Chiura Obata, Grand Canyon, May 15, 1940, Watercolor on silk, 17 1⁄2 x 21 3⁄4 in. Amber and Richard Sakai Collection
Chiura Obata (1885–1975) was one of the most significant Japanese American artists working on the West Coast in the last century. Born in Okayama, Japan, Obata emigrated to the United States in 1903 and embarked on a seven-decade career that saw the enactment of anti-immigration laws and the mass incarceration of Japanese Americans during World War II. But Obata emerged as a leading figure in the Northern California artistic communities, serving not only as an influential art professor at UC Berkeley for nearly twenty years, but also as a founding director of art schools in the internment camps.
This exhibition presents an unprecedented survey of Obata’s rich and varied body of work that includes over 150 superb paintings and personal effects, many of which have never been on public display. With a prodigious and expansive oeuvre, Obata’s seemingly effortless mastery of, and productive engagement with, diverse techniques, styles, and traditions defy the dichotomous categorizations of American/European and Japanese/Asian art. His faith in the power of art, his devotion to preserving the myriad grandeur of what he called “Great Nature,” and his compelling personal story as an immigrant and an American are all as relevant to our contemporary moment as ever.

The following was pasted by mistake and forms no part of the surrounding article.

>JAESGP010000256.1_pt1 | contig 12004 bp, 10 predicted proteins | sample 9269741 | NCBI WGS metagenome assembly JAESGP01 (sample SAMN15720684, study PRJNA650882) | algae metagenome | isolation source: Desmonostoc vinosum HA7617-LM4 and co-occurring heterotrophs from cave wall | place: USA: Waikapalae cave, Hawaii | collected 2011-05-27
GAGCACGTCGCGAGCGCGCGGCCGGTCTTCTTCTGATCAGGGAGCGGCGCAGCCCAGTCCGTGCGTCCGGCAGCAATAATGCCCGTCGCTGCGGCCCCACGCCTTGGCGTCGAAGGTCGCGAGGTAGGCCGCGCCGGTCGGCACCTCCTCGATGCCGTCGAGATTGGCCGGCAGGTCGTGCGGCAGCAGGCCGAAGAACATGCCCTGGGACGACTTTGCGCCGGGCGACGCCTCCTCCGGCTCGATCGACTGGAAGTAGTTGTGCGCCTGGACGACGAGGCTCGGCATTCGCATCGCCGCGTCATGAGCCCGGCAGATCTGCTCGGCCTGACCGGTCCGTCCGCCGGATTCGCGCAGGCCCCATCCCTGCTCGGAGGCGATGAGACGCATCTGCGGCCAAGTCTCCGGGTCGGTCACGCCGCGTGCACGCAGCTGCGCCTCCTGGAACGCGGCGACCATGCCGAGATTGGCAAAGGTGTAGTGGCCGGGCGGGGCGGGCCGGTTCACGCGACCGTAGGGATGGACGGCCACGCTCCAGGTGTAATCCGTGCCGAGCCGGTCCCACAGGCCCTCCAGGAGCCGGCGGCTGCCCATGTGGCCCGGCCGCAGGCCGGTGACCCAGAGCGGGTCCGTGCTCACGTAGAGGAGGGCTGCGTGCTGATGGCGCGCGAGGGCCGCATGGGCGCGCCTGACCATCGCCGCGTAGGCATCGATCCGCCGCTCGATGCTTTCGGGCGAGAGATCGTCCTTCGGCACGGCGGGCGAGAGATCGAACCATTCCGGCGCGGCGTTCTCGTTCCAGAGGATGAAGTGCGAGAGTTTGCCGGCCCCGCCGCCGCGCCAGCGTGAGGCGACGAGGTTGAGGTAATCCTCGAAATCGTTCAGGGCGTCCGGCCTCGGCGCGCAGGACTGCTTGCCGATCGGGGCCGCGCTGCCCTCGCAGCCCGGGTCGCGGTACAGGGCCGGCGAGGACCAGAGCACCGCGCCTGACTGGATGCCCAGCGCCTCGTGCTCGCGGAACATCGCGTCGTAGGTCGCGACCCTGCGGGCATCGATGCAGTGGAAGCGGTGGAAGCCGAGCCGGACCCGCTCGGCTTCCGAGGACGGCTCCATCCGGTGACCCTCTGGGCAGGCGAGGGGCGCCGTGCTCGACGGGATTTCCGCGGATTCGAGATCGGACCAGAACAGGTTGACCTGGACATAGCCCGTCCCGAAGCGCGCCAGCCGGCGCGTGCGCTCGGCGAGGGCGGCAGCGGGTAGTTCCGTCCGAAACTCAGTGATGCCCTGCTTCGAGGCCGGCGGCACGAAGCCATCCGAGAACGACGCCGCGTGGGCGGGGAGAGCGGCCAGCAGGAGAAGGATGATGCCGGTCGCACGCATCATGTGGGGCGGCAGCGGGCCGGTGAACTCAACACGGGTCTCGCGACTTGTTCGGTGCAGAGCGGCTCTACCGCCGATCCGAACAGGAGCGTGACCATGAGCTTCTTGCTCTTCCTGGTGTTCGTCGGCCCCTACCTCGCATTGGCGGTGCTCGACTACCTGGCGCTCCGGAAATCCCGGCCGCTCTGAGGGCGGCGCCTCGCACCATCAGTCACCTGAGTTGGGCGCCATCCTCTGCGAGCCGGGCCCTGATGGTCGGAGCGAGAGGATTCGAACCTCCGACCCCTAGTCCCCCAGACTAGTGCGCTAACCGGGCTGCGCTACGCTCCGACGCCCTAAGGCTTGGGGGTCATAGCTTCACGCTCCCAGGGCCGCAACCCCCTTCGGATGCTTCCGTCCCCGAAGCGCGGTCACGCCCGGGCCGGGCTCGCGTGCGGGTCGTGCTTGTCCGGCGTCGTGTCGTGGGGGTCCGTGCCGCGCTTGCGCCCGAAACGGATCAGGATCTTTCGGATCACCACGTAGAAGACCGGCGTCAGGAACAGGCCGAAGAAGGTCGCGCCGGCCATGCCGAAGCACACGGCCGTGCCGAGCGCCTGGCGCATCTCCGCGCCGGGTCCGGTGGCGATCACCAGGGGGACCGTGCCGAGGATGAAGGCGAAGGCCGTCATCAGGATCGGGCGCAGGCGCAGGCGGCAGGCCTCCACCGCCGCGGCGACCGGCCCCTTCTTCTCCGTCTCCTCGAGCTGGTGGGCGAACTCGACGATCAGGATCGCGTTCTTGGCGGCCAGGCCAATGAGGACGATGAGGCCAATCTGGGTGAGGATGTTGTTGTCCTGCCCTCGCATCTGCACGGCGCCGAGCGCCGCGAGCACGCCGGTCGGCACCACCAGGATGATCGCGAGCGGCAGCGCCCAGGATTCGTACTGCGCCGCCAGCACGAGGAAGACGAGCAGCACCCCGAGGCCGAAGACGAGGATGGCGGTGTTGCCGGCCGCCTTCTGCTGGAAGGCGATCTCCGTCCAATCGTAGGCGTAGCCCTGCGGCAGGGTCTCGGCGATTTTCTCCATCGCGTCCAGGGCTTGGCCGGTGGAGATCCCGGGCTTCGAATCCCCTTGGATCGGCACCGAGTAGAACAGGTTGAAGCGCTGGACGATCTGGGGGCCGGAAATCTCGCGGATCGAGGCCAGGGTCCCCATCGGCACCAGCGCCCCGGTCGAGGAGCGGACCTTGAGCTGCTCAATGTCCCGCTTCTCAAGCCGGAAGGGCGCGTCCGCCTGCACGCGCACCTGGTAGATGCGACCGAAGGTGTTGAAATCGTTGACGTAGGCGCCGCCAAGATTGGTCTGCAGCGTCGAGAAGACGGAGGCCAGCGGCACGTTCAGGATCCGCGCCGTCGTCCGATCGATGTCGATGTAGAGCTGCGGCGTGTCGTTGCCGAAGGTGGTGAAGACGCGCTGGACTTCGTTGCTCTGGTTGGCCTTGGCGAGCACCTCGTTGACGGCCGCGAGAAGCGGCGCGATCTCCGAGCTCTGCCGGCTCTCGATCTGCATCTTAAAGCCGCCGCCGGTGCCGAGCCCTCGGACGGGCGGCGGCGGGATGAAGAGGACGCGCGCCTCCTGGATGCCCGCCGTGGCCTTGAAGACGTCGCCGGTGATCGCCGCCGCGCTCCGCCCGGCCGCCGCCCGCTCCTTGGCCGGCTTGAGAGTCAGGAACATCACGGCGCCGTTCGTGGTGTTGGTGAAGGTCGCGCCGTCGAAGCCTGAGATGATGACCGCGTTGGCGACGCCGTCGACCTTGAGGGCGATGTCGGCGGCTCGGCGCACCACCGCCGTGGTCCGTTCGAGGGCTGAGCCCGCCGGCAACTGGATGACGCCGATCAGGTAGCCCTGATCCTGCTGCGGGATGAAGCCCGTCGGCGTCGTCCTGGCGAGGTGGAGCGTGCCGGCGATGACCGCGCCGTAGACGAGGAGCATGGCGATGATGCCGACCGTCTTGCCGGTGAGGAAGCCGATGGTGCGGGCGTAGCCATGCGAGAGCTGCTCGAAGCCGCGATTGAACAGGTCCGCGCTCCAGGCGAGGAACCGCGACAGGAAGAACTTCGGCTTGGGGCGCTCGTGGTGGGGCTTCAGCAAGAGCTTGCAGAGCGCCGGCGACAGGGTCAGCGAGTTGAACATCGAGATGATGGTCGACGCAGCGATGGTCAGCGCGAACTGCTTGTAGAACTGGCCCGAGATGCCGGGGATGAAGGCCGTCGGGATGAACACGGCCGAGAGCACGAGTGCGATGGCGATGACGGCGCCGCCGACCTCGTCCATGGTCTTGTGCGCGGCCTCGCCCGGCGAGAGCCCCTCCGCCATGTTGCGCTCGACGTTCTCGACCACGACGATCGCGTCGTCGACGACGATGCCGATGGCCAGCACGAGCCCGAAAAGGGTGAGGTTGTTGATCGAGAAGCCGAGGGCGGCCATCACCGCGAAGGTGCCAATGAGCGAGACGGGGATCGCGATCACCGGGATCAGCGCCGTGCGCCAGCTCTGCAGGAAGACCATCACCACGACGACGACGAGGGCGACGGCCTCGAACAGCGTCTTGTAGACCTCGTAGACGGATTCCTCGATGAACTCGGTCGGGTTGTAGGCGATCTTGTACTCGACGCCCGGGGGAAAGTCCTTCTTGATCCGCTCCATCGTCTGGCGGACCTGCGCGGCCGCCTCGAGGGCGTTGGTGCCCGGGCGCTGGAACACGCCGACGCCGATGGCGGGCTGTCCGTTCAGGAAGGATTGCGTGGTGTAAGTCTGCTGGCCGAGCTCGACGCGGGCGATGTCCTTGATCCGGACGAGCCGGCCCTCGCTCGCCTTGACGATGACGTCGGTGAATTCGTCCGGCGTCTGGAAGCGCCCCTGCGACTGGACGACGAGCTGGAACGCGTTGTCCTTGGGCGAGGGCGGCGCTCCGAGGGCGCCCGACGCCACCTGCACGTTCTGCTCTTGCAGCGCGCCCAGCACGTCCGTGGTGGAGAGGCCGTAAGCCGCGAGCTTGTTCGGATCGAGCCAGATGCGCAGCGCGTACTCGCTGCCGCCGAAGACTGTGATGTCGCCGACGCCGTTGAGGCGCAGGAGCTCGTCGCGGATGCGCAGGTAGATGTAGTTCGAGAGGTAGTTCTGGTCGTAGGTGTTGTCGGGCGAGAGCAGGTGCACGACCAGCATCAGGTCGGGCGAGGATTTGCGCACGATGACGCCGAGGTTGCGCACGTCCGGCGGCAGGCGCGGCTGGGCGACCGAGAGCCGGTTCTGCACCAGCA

The University of California Press is publishing the exhibition catalogue that showcases more than 100 beautiful images and a selection of Obata’s writings, as well as a rare 1965 interview with the artist. The scholarly essays by ShiPu Wang, curator of this exhibition and a UCSB alumnus, and the other contributors illuminate the intense and productive cross-cultural negotiations that Obata’s life and work exemplify, in the context of both American modernism and the early twentieth-century U.S. racio-ethnic relations—a still-understudied area in American art historical scholarship. Chiura Obata An American Modern Catalogue
This exhibition and catalogue is made possible through support from the
Terra Foundation for American Art.
Art, Design and Architecture Museum, UC Santa Barbara: January 13–April 29, 2018
Utah Museum of Fine Arts, Salt Lake City: May 25–September 2, 2018
Okayama Prefectural Museum of Art, Okayama, Japan: January 18–March 10, 2019
Crocker Art Museum, Sacramento: June 23–September 29, 2019